Surficial Fracture Mapping for Unconventional Reservoirs Rio Puerco Structure, New Mexico
Reynolds, Santiago M.
Oil production is attributable to fractured shale and siltstone of the Rio Puerco structure situated in the San Juan Basin, New Mexico. In order to understand the possible controlling influence of surficial fractures to reservoir fractures, the author identified fractures observable on aerial photographs, and then posted them to 7.5 minute topographical quadrangles with a 1:24,000 scale. The alignment of fracture segments enabled a continuity interpretation indicating the orientation of large primary fractures versus many smaller localized ones.
Rio Puerco surface drainage patterns were grouped and used to delineate related areas that likely reflect higher elevation bedrock surfaces under alluvium. Plotting the fracture and geomorphic information together shows that areas of fracture intersection correlate reasonably well to known oil fields with fracture controlled production, and similar patterns elsewhere might indicate other areas that have yet to be explored with surficial fracture trends in mind. Lacking dense vegetation, the Rio Puerco area lends itself to surficial fracture assessment.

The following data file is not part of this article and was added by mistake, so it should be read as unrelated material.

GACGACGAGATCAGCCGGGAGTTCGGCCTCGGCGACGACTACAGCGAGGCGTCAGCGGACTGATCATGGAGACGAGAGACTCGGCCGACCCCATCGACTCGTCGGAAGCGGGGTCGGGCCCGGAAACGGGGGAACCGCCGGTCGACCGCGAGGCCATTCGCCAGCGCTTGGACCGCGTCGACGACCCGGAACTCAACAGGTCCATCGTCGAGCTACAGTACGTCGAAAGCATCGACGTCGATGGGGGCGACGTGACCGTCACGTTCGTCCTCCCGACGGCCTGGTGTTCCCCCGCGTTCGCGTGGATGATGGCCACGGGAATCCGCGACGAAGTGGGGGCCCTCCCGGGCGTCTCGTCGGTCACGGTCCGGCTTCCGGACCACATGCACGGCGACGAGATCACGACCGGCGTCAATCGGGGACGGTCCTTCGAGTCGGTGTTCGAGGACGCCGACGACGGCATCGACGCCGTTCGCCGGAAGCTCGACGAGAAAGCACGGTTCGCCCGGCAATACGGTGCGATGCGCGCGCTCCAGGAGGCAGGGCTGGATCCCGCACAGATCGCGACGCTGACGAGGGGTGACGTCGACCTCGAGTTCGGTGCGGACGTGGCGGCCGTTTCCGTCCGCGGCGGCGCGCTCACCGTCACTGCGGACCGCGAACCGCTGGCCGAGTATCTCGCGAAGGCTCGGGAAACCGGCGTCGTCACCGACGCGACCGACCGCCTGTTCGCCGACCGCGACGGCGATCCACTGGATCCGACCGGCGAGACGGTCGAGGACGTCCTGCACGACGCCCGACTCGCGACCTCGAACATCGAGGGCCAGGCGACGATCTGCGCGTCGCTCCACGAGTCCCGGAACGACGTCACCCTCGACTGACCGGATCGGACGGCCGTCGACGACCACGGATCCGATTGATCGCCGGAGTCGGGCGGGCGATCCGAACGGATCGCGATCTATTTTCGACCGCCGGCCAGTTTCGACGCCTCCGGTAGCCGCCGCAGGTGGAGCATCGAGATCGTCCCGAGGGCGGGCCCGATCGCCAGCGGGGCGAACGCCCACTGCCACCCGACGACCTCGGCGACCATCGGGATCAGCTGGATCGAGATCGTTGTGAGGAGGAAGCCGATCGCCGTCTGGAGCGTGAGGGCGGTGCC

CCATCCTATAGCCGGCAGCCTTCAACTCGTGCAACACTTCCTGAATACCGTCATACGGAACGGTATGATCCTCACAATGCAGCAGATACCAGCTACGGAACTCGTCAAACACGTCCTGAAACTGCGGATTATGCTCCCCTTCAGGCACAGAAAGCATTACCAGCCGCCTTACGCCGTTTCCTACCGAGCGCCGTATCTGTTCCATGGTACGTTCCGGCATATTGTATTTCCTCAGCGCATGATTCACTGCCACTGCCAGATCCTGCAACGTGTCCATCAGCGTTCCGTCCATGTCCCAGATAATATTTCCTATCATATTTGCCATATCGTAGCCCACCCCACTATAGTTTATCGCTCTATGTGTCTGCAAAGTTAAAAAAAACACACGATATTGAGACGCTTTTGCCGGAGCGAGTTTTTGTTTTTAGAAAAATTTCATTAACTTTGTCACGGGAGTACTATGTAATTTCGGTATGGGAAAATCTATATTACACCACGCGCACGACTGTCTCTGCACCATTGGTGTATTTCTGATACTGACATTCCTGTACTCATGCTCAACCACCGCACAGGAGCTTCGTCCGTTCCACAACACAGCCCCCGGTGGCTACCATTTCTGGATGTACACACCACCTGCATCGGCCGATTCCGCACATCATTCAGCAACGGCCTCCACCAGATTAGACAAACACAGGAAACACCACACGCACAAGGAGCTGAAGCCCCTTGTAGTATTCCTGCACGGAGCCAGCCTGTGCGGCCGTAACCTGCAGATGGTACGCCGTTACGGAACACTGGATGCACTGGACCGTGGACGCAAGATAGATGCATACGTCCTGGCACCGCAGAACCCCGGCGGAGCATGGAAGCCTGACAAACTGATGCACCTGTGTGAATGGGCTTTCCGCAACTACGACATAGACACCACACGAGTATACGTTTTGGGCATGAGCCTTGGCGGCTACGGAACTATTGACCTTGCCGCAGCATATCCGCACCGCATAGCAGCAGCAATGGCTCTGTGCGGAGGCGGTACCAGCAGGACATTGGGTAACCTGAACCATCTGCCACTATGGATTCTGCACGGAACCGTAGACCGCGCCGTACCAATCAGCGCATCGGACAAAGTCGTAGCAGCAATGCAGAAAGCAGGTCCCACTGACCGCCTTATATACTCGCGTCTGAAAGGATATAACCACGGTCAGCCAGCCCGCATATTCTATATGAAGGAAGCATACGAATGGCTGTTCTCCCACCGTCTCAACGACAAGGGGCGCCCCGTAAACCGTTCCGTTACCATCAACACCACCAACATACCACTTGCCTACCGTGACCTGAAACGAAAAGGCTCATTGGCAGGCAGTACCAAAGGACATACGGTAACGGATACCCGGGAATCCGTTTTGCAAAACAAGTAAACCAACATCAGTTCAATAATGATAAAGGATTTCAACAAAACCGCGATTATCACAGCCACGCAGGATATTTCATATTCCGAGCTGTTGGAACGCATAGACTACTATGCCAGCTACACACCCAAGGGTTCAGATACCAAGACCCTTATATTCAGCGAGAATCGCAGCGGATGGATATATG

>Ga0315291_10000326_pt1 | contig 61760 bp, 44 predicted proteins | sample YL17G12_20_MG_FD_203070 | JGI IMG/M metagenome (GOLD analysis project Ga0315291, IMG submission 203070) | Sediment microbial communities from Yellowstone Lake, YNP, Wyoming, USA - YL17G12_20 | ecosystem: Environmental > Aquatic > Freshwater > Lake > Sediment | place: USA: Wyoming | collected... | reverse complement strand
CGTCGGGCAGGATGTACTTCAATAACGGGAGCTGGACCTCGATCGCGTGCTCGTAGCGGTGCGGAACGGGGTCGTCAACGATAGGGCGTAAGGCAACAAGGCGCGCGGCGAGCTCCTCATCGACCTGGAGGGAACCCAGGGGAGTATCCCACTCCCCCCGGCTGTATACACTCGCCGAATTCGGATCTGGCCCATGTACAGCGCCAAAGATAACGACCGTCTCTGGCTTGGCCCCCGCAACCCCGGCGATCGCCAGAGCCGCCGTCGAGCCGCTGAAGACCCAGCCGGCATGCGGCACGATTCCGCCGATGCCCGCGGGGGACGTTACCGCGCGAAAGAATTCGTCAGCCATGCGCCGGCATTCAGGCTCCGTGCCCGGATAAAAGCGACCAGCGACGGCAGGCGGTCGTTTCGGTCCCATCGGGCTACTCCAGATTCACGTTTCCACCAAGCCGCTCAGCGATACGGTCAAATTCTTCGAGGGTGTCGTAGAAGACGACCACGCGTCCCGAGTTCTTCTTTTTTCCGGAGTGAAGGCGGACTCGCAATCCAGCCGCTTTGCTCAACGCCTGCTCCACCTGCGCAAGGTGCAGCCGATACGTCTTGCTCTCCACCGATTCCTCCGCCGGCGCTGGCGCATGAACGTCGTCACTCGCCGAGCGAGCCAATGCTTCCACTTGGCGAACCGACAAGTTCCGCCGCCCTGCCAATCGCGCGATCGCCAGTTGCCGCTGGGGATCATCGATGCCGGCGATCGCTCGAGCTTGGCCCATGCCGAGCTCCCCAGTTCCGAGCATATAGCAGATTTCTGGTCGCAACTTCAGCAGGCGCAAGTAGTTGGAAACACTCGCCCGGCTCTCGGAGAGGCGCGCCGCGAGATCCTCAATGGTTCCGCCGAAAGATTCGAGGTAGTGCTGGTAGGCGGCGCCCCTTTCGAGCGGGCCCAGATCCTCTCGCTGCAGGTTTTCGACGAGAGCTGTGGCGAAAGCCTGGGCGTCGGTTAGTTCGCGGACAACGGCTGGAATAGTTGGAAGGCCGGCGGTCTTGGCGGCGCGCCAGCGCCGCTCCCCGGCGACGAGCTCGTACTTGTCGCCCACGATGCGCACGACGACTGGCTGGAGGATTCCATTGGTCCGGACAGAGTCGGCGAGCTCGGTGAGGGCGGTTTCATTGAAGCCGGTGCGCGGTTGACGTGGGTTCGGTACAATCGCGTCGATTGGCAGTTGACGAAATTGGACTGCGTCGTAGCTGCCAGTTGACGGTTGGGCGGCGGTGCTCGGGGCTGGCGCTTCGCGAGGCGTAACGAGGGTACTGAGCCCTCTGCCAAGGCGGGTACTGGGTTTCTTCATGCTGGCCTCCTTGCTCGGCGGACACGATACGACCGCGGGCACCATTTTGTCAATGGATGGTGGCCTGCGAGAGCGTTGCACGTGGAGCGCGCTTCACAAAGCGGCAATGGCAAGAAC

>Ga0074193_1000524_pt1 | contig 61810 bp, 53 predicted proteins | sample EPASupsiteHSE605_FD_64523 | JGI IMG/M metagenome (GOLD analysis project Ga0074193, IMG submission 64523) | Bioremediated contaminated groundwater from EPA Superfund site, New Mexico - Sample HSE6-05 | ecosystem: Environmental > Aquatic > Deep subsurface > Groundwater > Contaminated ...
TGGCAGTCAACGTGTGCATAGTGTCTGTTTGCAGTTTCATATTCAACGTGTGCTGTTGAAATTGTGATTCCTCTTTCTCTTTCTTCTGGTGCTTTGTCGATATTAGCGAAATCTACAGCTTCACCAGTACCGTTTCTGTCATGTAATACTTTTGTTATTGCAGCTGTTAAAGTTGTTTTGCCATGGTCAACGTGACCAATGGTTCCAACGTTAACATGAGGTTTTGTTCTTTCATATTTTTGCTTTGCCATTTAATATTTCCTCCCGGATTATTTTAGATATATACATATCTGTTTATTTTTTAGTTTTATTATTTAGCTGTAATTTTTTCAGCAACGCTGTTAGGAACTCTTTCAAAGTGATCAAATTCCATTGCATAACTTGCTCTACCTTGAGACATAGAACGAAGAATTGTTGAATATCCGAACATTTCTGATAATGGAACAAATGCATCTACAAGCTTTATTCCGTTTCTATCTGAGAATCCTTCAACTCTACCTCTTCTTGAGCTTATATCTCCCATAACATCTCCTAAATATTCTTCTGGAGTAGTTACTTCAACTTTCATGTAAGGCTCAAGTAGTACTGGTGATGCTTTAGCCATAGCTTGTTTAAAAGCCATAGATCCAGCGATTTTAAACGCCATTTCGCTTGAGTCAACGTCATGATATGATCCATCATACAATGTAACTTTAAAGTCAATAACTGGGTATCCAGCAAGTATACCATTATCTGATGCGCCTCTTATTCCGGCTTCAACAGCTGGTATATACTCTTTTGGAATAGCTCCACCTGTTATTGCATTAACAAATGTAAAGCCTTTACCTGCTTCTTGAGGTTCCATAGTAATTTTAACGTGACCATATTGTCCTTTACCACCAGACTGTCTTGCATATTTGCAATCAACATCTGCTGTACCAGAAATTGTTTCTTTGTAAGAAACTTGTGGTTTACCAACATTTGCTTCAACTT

While somewhat unconventional, the aerial photographic method of identifying surficial fractures is not new, it is an aspect of field geology, though it typically is not mentioned in the context of petroleum E&P. The author first used the method while employed by Pemex in 1970 to successfully position gas/condensate wells in northern Mexico across from Maverick Co. TX, and again in the mid-80s in South Africa to investigate anomalous shallow gas from crystalline rocks of the Transvaal. Formerly a pencil and paper exercise, surface fractures are now mapped electronically with much greater efficiency and for more effective interpretation.
AAPG Search and Discovery Article #90163©2013AAPG 2013 Annual Convention and Exhibition, Pittsburgh, Pennsylvania, May 19-22, 2013